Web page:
One of my favorite tales from the Peasant Bible deals with genitalia (go figure). The story goes that originally Adam and Eve didn't eat with their mouths; there was an opening on their stomach for putting the food in, and after digesting it they could go down to the stream, turn their stomach inside out, and rinse it (yumm). Eventually they got bored with all the hassle, and wanted to eat and poop like the animals do. God gave them some money each, and sent them to the shop (yes you read that right) to buy some thread and needles, and stitch up the opening.
As it happens, on the way to the shop they passed by a pub (yes you read that right too) and while Adam walked on by, Eve decided she could get something to drink, and buy thread with the rest of her money.
Adam stitched up the opening on his stomach with neat little stitches (masculinity, yo), and he had ample thread left over dangling down between his legs, so he tied a knot on it. Eve, on the other hand, did not have enough thread to sew everything up, and ended up with an opening between her legs that didn't get properly sewn in.
Anyhow, they soon found a fun new use for their equipment, so I guess it all worked out just fine.

Body hair
There are several versions of a story in which people are originally hairless, until God, for whatever reason, decides to give them a way to be hairy. In some versions of this tale, Adam asks for body hair to be more "manly" and earn Eve's respect. Whatever the reason, Adam goes down to the stream as God appointed, takes some water in his cupped hands, and rubs it all over his face, chest, head, armpits, and all other parts. Eve, seeing Adam in all his glorious body hair, wants some for herself as well (or just wants to be as intimidating as he is, depending on who is telling the story) and goes down to the same stream, takes the handful of water... and then a pesky little insect, a mosquito or a bee, decides to sting her right between the legs. She slaps the insect away, and all the water goes between her legs.
Ta-da, eons of suffering with bikini wax.

Body temperature
According to a laconically short note, Adam and Even first boinked on the ice of a frozen lake, which is why women's butts are always cold, and men's knees are always cold.
Test any part of this story at your own risk.
(I want to know the longer story behind this)

(Fun fact: If you type "Adam and Eve" into Google, the first hit is an adult store)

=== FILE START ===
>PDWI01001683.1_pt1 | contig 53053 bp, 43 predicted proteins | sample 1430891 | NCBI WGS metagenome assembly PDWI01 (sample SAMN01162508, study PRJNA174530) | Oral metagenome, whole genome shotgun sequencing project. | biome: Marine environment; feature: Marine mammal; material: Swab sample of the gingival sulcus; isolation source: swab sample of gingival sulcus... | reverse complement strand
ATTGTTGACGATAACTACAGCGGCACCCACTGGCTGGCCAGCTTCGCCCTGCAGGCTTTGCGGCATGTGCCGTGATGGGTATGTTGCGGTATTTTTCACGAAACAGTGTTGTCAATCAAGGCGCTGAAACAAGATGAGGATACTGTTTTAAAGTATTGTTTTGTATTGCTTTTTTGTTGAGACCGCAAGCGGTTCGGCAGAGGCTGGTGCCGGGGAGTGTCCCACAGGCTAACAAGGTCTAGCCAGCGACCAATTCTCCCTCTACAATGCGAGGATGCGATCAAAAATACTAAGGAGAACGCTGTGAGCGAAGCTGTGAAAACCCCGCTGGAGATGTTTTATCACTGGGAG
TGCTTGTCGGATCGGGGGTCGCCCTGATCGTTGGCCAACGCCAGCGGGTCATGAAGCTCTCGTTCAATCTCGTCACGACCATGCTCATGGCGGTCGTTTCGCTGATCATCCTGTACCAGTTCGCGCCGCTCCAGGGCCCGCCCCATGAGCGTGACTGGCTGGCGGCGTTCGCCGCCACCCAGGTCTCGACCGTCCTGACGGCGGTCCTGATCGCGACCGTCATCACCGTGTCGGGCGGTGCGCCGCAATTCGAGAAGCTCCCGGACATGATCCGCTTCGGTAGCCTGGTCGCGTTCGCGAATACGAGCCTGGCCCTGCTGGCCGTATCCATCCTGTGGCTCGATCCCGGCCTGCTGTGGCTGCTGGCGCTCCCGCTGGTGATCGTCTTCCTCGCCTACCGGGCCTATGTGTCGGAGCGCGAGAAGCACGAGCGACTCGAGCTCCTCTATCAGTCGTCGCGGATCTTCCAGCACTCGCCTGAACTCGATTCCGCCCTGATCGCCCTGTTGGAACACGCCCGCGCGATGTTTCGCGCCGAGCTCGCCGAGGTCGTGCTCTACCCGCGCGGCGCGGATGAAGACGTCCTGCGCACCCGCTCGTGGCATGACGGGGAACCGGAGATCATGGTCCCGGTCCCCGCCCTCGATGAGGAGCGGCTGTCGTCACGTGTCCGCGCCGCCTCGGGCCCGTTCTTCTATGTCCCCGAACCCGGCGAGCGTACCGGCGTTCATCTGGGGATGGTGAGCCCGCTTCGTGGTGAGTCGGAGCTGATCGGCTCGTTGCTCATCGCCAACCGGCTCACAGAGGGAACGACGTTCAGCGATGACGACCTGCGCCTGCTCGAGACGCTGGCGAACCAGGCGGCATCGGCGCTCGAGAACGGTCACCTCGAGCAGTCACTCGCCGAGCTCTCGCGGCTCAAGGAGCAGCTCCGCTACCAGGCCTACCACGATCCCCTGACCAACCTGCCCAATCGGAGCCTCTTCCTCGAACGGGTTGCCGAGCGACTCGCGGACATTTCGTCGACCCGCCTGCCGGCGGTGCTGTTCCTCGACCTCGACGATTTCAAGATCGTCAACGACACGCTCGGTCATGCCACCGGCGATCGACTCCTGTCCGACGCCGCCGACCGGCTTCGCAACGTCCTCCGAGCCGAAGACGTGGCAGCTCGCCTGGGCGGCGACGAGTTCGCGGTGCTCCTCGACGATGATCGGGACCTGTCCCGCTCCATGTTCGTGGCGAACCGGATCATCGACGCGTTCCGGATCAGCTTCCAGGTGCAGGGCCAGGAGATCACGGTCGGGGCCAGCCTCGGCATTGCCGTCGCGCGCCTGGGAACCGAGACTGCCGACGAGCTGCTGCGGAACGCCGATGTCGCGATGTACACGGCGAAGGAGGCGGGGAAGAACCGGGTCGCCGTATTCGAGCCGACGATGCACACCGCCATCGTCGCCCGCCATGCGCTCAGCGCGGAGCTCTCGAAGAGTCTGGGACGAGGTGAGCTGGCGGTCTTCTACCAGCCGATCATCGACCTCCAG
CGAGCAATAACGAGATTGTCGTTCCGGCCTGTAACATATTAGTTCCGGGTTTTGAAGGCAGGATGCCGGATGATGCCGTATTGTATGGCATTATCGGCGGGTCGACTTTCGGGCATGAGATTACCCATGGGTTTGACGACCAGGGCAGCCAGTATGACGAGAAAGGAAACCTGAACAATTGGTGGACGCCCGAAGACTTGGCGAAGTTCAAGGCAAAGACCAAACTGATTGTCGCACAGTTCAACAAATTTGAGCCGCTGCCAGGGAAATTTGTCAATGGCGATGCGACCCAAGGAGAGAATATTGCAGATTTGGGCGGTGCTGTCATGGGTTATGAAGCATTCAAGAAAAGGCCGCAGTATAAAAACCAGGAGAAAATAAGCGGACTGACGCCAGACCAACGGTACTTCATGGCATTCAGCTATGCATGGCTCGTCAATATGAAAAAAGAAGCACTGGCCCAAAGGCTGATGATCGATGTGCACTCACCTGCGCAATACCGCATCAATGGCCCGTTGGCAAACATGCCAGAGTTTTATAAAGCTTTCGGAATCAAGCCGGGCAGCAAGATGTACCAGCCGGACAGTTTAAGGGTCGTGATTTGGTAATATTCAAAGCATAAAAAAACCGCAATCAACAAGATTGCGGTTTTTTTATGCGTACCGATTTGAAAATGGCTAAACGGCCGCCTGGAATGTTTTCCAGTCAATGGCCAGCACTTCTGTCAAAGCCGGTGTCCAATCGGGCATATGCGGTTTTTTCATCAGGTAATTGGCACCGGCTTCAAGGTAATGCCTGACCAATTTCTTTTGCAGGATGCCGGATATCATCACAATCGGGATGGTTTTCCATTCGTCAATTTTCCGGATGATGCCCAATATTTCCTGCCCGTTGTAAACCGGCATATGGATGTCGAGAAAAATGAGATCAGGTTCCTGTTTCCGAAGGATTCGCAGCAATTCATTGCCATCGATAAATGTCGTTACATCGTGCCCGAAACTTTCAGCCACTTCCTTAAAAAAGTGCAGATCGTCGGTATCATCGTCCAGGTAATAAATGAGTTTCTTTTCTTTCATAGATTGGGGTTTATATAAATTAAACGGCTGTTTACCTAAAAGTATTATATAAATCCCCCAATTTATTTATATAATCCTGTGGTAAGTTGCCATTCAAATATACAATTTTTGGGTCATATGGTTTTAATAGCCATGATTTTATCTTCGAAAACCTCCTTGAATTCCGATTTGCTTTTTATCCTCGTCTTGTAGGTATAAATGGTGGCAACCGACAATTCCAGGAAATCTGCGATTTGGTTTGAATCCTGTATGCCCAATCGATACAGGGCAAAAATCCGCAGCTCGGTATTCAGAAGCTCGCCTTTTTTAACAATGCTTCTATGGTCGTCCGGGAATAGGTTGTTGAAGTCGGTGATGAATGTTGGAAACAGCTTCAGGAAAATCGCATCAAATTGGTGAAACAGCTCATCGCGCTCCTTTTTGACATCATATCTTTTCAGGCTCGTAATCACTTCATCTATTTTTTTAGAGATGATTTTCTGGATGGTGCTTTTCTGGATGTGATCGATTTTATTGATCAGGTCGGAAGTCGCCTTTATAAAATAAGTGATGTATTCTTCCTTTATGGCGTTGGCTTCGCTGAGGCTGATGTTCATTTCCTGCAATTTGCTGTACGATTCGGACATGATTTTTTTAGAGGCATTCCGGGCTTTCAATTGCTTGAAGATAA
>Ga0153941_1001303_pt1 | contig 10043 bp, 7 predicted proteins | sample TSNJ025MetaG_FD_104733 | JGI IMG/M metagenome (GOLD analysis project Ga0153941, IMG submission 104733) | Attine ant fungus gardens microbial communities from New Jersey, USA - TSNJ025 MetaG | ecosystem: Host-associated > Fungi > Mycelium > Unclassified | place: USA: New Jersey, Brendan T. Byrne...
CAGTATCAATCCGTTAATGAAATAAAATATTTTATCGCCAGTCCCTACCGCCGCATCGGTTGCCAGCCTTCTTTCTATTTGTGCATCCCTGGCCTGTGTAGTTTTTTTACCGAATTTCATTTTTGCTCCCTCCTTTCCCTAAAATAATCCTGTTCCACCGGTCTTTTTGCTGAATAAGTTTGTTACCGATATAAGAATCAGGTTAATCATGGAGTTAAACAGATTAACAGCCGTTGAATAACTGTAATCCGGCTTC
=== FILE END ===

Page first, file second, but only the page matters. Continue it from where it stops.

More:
Wednesday, September 23, 2015

Back to the gardens

I did my second round of seed-and-flower storytelling at the school today. I only had two classes: 3rd grade and 2nd grade, although several other kids attempted to drag me into their classrooms as well.
I told the Pumpkin Girl in 3rd grade, because I was curious to see if it would work with a younger audience, or if the 6th grade was just particularly enthusiastic about it. Turns out that kids are very easily entertained with the thought of a talking pumpkin, and they giggled all the way through. While it is definitely a fun story to tell, it also brought up some questions from the kids that I need to consider before the next telling (if "being loved just as she was" turned the pumpkin back into a girl when why did her mother's love not break the spell? - thank you, Frozen!). I also told the Jasmine Princess again, because I was in the mood for monkeying around with the kids, and they definitely got a kick out of it. The giant's character is also a lot of fun to do.
(Background: It took me a while as a storyteller to dare to do funny voices and sounds. I don't do them a lot, but sometimes they are definitely fun)
Second grade remembered me as "the storyteller with the superhero stories," and wished to continue the conversation where we had left off last year (now there's a compliment). I told Jasmine Princess again (I am really starting to love this story, and the kids react to it really well). I also told the Magic Garden, and for some strange reason, it hit the right spot for 2nd grade. Some of them told me this was the best story they ever heard, and they seemed enchanted by the idea of birds, and seeds, and gardens, and the whole thing. When I told them that such gardens really exist, they got really excited. Also, one of the boys wanted to know what birds are made of. I passed the question off to their teacher.
All in all, the flowers and gardens theme was tons of fun to do, and I got some great new stories out of it. I wonder what the next request will be!

Monday, September 21, 2015